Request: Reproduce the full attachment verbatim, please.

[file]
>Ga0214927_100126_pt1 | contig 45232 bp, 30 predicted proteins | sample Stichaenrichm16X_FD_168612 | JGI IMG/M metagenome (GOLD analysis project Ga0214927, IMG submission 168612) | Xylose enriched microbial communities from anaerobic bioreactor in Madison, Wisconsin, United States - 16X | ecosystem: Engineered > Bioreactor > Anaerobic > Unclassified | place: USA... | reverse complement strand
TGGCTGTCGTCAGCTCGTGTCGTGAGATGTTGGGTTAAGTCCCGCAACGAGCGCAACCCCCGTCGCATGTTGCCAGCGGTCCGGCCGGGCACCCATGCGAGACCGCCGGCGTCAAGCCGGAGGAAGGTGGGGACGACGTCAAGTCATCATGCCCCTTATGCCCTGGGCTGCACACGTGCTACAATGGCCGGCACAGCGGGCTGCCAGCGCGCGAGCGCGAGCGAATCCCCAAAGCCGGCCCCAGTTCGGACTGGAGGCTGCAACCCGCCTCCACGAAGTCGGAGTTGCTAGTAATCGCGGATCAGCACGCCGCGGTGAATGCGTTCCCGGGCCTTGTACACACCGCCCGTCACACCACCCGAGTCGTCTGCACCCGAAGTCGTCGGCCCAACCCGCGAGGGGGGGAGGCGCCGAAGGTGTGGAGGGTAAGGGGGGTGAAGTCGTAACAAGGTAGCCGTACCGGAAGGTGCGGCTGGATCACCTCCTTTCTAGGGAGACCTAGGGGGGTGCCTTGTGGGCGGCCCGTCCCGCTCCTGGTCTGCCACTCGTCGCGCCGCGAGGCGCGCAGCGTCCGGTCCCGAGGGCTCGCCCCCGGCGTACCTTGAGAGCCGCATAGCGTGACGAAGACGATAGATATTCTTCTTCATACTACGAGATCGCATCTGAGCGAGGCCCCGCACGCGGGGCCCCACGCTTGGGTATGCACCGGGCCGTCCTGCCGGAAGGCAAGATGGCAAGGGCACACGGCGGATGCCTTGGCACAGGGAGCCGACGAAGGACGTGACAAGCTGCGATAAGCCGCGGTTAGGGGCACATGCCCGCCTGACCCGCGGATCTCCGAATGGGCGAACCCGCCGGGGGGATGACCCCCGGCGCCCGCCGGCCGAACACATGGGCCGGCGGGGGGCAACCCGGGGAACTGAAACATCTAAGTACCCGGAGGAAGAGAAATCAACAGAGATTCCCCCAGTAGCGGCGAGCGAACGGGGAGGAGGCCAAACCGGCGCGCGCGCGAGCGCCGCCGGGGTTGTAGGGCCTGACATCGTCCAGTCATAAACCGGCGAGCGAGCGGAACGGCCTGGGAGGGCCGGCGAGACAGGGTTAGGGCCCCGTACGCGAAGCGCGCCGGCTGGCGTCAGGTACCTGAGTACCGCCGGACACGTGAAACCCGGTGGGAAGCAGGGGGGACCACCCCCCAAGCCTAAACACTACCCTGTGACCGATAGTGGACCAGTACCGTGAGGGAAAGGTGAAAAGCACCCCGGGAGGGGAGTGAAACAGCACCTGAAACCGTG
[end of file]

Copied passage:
>Ga0214927_100126_pt1 | contig 45232 bp, 30 predicted proteins | sample Stichaenrichm16X_FD_168612 | JGI IMG/M metagenome (GOLD analysis project Ga0214927, IMG submission 168612) | Xylose enriched microbial communities from anaerobic bioreactor in Madison, Wisconsin, United States - 16X | ecosystem: Engineered > Bioreactor > Anaerobic > Unclassified | place: USA... | reverse complement strand
TGGCTGTCGTCAGCTCGTGTCGTGAGATGTTGGGTTAAGTCCCGCAACGAGCGCAACCCCCGTCGCATGTTGCCAGCGGTCCGGCCGGGCACCCATGCGAGACCGCCGGCGTCAAGCCGGAGGAAGGTGGGGACGACGTCAAGTCATCATGCCCCTTATGCCCTGGGCTGCACACGTGCTACAATGGCCGGCACAGCGGGCTGCCAGCGCGCGAGCGCGAGCGAATCCCCAAAGCCGGCCCCAGTTCGGACTGGAGGCTGCAACCCGCCTCCACGAAGTCGGAGTTGCTAGTAATCGCGGATCAGCACGCCGCGGTGAATGCGTTCCCGGGCCTTGTACACACCGCCCGTCACACCACCCGAGTCGTCTGCACCCGAAGTCGTCGGCCCAACCCGCGAGGGGGGGAGGCGCCGAAGGTGTGGAGGGTAAGGGGGGTGAAGTCGTAACAAGGTAGCCGTACCGGAAGGTGCGGCTGGATCACCTCCTTTCTAGGGAGACCTAGGGGGGTGCCTTGTGGGCGGCCCGTCCCGCTCCTGGTCTGCCACTCGTCGCGCCGCGAGGCGCGCAGCGTCCGGTCCCGAGGGCTCGCCCCCGGCGTACCTTGAGAGCCGCATAGCGTGACGAAGACGATAGATATTCTTCTTCATACTACGAGATCGCATCTGAGCGAGGCCCCGCACGCGGGGCCCCACGCTTGGGTATGCACCGGGCCGTCCTGCCGGAAGGCAAGATGGCAAGGGCACACGGCGGATGCCTTGGCACAGGGAGCCGACGAAGGACGTGACAAGCTGCGATAAGCCGCGGTTAGGGGCACATGCCCGCCTGACCCGCGGATCTCCGAATGGGCGAACCCGCCGGGGGGATGACCCCCGGCGCCCGCCGGCCGAACACATGGGCCGGCGGGGGGCAACCCGGGGAACTGAAACATCTAAGTACCCGGAGGAAGAGAAATCAACAGAGATTCCCCCAGTAGCGGCGAGCGAACGGGGAGGAGGCCAAACCGGCGCGCGCGCGAGCGCCGCCGGGGTTGTAGGGCCTGACATCGTCCAGTCATAAACCGGCGAGCGAGCGGAACGGCCTGGGAGGGCCGGCGAGACAGGGTTAGGGCCCCGTACGCGAAGCGCGCCGGCTGGCGTCAGGTACCTGAGTACCGCCGGACACGTGAAACCCGGTGGGAAGCAGGGGGGACCACCCCCCAAGCCTAAACACTACCCTGTGACCGATAGTGGACCAGTACCGTGAGGGAAAGGTGAAAAGCACCCCGGGAGGGGAGTGAAACAGCACCTGAAACCGTG